What is Alcoholic Liver Disease?
Alcoholic Liver Disease is damage to the liver and loss of normal liver functions due to alcohol abuse.
There are 3 different types of liver disease related to alcohol abuse:
- Heavy drinking causes the liver to lose its ability to break down fats, and fats builds up in the liver. This is known as Alcoholic Fatty Liver Disease or ALFD. ALFD is the earliest stage of alcohol-related liver diseases. It may be reversible with abstaining from alcohol.
Alcoholic hepatitis is severe inflammation in your liver caused by heavy drinking over an extended period of time.
- The condition usually occurs over time but severe acute alcoholic hepatitis can occur suddenly leading to acute liver failure and death. It's made worse by binge drinking and continuing to drink alcohol.
- Over time, alcoholic hepatitis leads to liver failure, cirrhosis of the liver, portal hypertension, liver cancer, and even death.
Cirrhosis of the liver
- Damage from repeated and excessive alcohol abuse can lead to cirrhosis or hardening of the liver. This is the latest stage of alcohol-related liver diseases.
- Repeated damage to the liver causes excessive scar tissue to form. Over time this scar tissue builds up and the liver itself hardens.
- The liver loses its ability to function normally. It is unable to produce proteins, enzymes, clotting factors, immune factors, and vitamins. It can’t do its normal work. Toxins are unable to be filtered from the blood and they build up in the blood. Portal hypertension, liver failure, liver cancer, and ultimately death can occur.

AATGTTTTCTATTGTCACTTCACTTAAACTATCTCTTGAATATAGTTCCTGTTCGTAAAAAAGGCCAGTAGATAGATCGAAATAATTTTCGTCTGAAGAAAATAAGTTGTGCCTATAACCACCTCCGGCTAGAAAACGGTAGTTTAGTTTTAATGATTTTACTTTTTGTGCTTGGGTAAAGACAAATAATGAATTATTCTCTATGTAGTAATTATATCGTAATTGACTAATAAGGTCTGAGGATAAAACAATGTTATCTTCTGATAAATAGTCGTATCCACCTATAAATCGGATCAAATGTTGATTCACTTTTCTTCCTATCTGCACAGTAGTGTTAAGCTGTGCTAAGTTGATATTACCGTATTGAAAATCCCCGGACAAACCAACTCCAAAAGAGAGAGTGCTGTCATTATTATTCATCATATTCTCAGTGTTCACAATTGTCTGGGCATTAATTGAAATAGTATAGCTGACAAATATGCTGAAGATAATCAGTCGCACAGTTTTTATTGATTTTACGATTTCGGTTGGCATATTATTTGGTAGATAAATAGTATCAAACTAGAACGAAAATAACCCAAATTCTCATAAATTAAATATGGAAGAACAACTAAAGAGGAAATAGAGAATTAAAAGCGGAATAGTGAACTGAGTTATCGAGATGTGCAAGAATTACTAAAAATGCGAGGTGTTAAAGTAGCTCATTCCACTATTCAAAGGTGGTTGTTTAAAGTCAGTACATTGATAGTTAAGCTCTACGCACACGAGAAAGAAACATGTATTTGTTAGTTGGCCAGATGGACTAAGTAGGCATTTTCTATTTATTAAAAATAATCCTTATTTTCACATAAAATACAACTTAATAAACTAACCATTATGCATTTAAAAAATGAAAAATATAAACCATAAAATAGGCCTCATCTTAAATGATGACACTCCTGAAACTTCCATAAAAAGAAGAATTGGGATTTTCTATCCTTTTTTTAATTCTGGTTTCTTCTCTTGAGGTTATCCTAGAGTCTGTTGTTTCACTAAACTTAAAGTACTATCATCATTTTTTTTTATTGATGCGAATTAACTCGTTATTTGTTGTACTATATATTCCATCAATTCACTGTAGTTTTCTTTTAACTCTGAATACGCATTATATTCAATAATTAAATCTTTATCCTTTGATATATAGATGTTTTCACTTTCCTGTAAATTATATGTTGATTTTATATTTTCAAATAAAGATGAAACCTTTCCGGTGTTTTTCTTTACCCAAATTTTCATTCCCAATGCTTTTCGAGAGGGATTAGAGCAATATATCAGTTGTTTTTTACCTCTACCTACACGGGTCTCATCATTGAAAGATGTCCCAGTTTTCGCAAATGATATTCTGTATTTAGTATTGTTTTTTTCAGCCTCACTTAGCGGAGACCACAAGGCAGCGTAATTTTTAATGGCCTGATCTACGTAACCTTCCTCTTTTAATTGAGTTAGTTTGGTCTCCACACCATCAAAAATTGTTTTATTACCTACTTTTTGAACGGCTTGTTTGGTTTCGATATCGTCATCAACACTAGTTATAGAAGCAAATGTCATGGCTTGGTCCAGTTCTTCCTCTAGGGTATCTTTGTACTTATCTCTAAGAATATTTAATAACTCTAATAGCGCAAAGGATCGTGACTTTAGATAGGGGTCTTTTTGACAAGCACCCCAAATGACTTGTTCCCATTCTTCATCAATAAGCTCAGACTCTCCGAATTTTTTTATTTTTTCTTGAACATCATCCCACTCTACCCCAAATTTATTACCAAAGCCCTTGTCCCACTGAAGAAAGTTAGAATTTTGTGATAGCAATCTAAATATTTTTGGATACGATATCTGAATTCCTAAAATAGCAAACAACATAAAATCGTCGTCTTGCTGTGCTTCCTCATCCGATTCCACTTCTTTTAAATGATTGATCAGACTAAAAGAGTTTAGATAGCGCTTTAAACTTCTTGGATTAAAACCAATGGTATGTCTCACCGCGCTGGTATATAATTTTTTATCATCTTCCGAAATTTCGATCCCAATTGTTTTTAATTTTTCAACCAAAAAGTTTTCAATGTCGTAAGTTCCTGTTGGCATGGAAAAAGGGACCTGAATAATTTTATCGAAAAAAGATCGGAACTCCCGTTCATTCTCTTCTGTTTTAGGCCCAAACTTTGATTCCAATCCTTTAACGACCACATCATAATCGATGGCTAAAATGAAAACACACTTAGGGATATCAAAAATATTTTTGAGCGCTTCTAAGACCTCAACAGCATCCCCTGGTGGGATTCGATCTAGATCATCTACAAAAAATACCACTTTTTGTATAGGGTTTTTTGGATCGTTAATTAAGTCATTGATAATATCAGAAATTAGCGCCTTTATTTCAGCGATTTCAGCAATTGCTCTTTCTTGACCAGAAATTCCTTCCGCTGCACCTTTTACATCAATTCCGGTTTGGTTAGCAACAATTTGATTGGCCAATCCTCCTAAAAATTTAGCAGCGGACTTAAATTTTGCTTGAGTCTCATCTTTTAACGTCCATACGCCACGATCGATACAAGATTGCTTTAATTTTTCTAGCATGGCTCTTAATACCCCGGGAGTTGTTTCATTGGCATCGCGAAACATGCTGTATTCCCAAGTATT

What causes Alcoholic Liver Disease?
Alcoholic liver disease typically occurs after years of heavy drinking. Over time, repeated damage to the liver caused by alcohol consumption causes scarring and cirrhosis (or hardening) of the liver to occur. Cirrhosis is the final stage of alcoholic liver disease.
Alcohol affects the liver more so than any other organ in our body because it is the primary site of alcohol metabolism. This is where our bodies break down alcohol. Chronic and excessive alcohol consumption produces a variety of changes in the liver. Steatosis or fatty deposits are the earliest changes seen in the liver as a result of heavy drinking. Steatosis can progress to steatohepatitis, which is severe inflammation and damage in the liver. This can then lead to fibrosis (or abnormally large amounts of scar tissue formed as a result of damage) and cirrhosis (or hardening) of the liver.
Alcohol-related cirrhosis is the most serious form of alcohol-related liver disease. The damage from alcohol-related cirrhosis is not reversible and can lead to portal hypertension, liver cancer, liver failure, and ultimately death.
How common is Alcoholic Liver Disease?
- Virtually all heavy drinkers develop fatty liver. Fatty liver is universal amongst heavy drinkers.
- Up to 40% of moderate drinkers also show fatty liver changes. Moderate drinking is defined as 1 drink per day for women and up to 2 drinks per day for men.
- Up to 35 percent of heavy drinkers develop alcoholic hepatitis.
- 10-20% or more of heavy drinkers will develop cirrhosis.
- In the U.S., alcohol remains the second most common cause of Cirrhosis of the Liver after Hepatitis C viral infections. It contributes to